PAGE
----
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Harper Lee won a Pulitzer in 1961 for To Kill a Mockingbird. She sold 40 million and-counting copies of her debut. And fifty years later, she broke the sales records of Harry Potter when its first manuscript hit bookshelves (now known as Go Set a Watchman).
In 2008, To Kill a Mockingbird was voted the greatest novel of all time. And when the Library of Congress did a survey in 1991 on books that have affected people's lives in the US, To Kill a Mockingbird was second only to the Bible.
But when she passed away this weekend, at the age of 89, those are not the things we will remember.
She'll be remembered for giving us Atticus Finch. The mascot for reason over prejudice. The face of civil rights and of what law must always aspire to be.
Because even far away both in time and geography from Alabama of the 1930's, Finch, and everything Lee made him to be, remains what we need most in the world.
The best of the ever-relevant teachings of Harper Lee:
1) On reason:
"Prejudice, a dirty word, and faith, a clean one, have something in common: they both begin where reason ends."
2) On human rights:
"Any man in this world, Atticus, any man who has a head and arms and legs, was born with hope in his heart."
3) On why we need both a Right wing and a Left:
"They're the drag and we're the thrust, together we make the thing fly. Too much of us and we're nose-heavy, too much of them and we're tail-heavy - it's a matter of balance."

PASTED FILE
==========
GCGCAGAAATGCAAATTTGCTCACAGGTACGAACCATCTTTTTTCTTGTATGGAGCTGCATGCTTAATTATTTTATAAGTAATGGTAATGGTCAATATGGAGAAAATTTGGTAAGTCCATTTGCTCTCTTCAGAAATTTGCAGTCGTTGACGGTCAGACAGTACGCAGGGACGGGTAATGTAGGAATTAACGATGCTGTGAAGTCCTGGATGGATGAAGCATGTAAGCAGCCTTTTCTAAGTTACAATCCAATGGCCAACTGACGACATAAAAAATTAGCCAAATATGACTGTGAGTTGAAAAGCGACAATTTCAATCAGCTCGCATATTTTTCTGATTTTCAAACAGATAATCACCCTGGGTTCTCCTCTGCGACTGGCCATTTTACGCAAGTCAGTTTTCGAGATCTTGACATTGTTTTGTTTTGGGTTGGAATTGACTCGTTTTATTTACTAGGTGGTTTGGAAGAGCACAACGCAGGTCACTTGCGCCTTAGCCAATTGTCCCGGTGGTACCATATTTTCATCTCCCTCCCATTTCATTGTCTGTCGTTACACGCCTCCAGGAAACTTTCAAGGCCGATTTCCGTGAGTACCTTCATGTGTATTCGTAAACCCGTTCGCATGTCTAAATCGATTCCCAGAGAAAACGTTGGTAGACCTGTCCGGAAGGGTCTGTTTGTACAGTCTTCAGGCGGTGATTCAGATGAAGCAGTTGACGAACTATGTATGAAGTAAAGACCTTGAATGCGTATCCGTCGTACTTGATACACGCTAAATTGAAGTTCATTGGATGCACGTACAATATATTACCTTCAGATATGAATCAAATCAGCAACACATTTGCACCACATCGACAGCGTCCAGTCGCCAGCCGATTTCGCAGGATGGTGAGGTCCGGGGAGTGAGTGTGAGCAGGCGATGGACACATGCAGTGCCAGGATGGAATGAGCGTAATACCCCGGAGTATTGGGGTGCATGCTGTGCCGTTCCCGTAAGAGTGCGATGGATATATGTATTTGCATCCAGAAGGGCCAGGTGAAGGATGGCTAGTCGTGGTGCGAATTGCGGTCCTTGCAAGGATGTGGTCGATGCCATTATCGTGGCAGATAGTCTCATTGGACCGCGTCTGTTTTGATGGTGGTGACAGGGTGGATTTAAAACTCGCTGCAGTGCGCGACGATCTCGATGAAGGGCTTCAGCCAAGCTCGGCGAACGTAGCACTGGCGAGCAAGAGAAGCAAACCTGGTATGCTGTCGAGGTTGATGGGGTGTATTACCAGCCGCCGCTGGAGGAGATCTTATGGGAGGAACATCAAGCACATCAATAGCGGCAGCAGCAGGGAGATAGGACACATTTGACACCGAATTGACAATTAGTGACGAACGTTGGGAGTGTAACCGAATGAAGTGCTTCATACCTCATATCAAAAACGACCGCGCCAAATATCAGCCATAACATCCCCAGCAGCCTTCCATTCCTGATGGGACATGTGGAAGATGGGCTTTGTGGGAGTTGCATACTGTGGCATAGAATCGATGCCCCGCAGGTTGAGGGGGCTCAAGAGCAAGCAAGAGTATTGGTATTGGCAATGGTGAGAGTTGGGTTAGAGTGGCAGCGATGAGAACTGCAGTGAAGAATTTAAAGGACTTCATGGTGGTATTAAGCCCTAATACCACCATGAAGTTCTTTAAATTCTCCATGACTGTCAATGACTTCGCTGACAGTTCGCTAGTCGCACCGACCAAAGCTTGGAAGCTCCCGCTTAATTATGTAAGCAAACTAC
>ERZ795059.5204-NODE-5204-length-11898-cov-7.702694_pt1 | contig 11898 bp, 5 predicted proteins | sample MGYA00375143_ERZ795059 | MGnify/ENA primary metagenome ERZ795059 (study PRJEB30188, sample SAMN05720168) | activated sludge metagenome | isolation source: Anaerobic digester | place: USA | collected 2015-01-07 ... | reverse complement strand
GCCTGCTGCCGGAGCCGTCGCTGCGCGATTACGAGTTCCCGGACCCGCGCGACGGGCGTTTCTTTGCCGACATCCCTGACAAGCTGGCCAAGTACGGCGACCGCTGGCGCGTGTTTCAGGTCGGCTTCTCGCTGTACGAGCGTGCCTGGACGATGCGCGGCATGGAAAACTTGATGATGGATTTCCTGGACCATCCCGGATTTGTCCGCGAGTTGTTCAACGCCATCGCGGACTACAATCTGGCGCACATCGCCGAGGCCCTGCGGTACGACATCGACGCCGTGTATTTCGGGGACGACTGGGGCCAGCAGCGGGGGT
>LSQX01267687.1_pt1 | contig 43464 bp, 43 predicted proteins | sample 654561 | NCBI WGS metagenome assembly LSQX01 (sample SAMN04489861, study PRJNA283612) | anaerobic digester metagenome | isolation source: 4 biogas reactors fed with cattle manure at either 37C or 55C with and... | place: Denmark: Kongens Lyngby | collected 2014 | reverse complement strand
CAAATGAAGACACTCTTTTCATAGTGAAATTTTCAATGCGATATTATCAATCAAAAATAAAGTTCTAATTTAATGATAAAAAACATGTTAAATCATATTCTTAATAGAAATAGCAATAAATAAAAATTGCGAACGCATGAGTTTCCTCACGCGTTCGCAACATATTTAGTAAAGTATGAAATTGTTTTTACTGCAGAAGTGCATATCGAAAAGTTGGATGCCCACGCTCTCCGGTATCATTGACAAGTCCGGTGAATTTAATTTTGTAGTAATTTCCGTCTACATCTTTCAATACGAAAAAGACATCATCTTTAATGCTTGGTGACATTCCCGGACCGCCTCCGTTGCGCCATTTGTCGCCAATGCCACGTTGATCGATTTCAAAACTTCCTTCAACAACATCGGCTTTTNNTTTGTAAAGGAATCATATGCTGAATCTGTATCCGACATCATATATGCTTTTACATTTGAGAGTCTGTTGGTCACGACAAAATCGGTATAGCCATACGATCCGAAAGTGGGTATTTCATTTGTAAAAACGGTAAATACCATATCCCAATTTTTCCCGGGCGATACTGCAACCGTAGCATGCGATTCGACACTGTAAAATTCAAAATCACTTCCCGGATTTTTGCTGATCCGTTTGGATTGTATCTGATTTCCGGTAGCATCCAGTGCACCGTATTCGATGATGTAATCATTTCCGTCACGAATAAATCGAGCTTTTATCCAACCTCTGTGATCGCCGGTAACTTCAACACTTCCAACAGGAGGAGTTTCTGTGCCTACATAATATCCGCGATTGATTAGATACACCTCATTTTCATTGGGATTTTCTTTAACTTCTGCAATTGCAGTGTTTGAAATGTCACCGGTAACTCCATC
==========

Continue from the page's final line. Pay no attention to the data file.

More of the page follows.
4) On unreason:
"I should like to take your head apart, put a fact in it, and watch it go its way through the runnels of your brain until it comes out of your mouth."
5) On speaking out anyway:
"The one thing that doesn't abide by majority rule is a person's conscience."
6) On law:
"We know all men are not created equal in the sense some people would have us believe - some people are smarter than others, some people have more opportunity because they're born with it, some men make more money than others, some ladies make better cakes than others - some people are born gifted beyond the normal scope of men."
"But there is one way in this country in which all men are created equal - there is one human institution that makes a pauper the equal of a Rockefeller, the stupid man the equal of an Einstein, and the ignorant man the equal of any college president. That institution, gentlemen, is a court."
7) On sexism:
"Scout, I'm more like a girl every day!"
"With that, I had no option but to join them."
8) On name-calling (for alleged Bhakts, Presstitutes and Libtards)
"It's never an insult to be called what somebody thinks is a bad name. It just shows you how poor that person is, it doesn't hurt you."